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Fetus inside Egyptian mummy was 'pickled like an egg,' researchers say

A computer-generated image of the object, potentially a fetus, found inside the mummy known as the Mysterious Lady. (Image credit: Warsaw Mummy Project)
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Researchers studying the remains of what they believe to be a fetus found inside a pregnant mummy from ancient Egypt say the developing infant was slowly "pickled like an egg" over centuries as the mom's uterus became increasingly acidic. 

However, not everyone in the field is convinced. One expert told Live Science that they are skeptical of the new findings and suggest the mummy may not have been pregnant. But if the finding is verified, it could change the way researchers study mummies in the future and potentially help identify other pregnant mummies. 

In April 2021, researchers from the Warsaw Mummy Project in Poland released a paper announcing the discovery of the first known pregnant mummy, which they called the Mysterious Lady, Live Science previously reported. The mummy, which dates back to the first century B.C., was found inside a coffin thought to belong to a male Egyptian priest, but X-ray and CT scans of the mummy revealed that the remains belonged to a female. The scans also highlighted a structure in the mummy's abdomen that the researchers believed to be a fetus, which they estimated was around 28 weeks old.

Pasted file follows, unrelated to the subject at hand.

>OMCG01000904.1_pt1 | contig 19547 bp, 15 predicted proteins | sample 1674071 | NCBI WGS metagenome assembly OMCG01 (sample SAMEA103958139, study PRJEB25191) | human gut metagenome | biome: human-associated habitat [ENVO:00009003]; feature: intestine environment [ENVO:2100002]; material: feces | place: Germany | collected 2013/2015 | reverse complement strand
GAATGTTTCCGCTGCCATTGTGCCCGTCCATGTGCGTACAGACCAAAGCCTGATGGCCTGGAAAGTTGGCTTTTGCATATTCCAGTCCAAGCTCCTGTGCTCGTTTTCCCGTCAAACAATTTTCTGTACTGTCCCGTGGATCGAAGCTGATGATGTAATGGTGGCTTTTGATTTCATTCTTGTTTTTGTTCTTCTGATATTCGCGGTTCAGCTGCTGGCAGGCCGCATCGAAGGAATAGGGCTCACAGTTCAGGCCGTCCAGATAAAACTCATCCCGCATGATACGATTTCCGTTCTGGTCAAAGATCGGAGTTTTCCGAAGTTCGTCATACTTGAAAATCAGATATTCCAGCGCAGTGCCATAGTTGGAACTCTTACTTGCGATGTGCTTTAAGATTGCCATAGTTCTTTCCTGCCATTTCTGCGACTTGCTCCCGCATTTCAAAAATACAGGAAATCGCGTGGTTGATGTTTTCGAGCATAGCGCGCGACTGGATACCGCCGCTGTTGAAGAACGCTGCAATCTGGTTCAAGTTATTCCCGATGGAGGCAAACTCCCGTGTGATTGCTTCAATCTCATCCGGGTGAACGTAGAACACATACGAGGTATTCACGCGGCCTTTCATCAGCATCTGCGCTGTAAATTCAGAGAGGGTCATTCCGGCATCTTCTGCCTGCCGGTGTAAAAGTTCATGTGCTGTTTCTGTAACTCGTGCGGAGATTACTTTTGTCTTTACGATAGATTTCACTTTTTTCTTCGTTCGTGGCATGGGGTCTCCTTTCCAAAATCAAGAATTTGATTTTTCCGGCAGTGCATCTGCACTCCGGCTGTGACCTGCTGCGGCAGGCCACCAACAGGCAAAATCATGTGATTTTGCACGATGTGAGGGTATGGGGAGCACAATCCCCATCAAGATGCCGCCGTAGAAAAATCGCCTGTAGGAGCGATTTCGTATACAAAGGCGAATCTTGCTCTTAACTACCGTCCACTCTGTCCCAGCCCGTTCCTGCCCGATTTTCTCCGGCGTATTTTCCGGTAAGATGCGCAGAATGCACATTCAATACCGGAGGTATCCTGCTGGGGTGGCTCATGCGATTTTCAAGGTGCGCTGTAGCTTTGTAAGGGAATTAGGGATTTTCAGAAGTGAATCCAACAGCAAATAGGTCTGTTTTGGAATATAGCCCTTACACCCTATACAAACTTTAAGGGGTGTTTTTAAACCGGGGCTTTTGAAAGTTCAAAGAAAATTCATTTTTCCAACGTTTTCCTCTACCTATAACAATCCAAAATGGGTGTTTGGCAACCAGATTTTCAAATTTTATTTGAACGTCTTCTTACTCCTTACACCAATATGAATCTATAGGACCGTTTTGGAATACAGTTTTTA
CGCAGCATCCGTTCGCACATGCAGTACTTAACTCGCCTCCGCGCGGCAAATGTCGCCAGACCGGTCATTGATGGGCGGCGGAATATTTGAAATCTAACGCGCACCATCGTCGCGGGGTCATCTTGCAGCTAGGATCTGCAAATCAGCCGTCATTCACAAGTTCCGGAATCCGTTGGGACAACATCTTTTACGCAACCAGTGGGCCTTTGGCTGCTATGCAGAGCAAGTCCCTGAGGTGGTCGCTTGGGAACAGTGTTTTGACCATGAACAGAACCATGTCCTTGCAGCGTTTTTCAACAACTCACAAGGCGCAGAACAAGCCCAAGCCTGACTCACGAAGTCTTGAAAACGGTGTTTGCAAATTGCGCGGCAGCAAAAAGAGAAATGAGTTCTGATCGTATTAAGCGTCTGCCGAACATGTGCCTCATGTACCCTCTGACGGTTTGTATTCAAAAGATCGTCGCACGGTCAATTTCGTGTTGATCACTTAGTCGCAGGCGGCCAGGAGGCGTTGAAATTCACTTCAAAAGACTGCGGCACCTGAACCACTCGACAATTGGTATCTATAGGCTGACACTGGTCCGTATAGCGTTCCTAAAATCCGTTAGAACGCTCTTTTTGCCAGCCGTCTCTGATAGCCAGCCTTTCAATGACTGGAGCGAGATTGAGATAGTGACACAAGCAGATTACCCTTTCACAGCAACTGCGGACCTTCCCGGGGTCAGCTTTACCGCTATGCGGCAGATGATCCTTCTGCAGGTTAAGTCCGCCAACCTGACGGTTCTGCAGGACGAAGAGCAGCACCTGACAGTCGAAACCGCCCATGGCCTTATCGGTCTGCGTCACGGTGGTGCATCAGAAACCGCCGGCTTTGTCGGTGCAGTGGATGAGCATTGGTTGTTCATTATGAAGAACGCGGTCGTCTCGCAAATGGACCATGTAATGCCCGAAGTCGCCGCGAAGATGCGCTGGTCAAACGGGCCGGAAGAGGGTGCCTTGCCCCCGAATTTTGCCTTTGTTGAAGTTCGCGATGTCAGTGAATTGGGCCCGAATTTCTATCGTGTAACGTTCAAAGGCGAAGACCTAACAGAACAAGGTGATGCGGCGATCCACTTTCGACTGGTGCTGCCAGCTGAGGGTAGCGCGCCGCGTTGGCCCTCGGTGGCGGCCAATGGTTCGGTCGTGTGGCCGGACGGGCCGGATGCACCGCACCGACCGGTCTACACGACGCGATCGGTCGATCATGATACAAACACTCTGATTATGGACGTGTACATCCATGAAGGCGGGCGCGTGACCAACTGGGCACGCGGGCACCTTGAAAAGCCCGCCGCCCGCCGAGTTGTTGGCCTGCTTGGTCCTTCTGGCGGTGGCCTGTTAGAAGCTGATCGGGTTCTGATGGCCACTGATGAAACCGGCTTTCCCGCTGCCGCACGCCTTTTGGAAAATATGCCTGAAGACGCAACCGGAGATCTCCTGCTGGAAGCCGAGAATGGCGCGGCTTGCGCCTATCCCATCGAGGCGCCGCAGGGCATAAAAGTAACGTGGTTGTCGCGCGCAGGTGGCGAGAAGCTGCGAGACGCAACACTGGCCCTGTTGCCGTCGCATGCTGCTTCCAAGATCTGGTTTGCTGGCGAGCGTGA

Related: 7 amazing archaeological discoveries from Egypt

In the new study, carried out by the same team that first discovered the Mysterious Lady, researchers focused on explaining why the fetus had no skeletal bones nor a defined body shape. The Polish team proposed that the mom's uterus would have become acidic over time due to the mummification process and that acidity would have slowly dissolved the fetus's bones, leaving behind a deformed lump of mineralized tissue seen in the mummy scans. 

The researchers said the process that destroyed the fetus is similar to how an egg might be pickled. "It is not the most aesthetic comparison, but conveys the idea," the team wrote in a blog post (opens in new tab)

The Mysterious Lady (bottom) and the coffin, assumed to belong to a male priest, that she was found in (top). (Image credit: Warsaw Mummy Project)
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Pickled like an egg 

The Polish team's new proposal is based on the idea that the human body becomes more acidic (or has a lower pH) as it decomposes. Without oxygen input in the body, the chemical reactions that occur produce acidic compounds, such as formic acid. "Blood pH in corpses, including content of the uterus, falls significantly, becoming more acidic," the researchers wrote.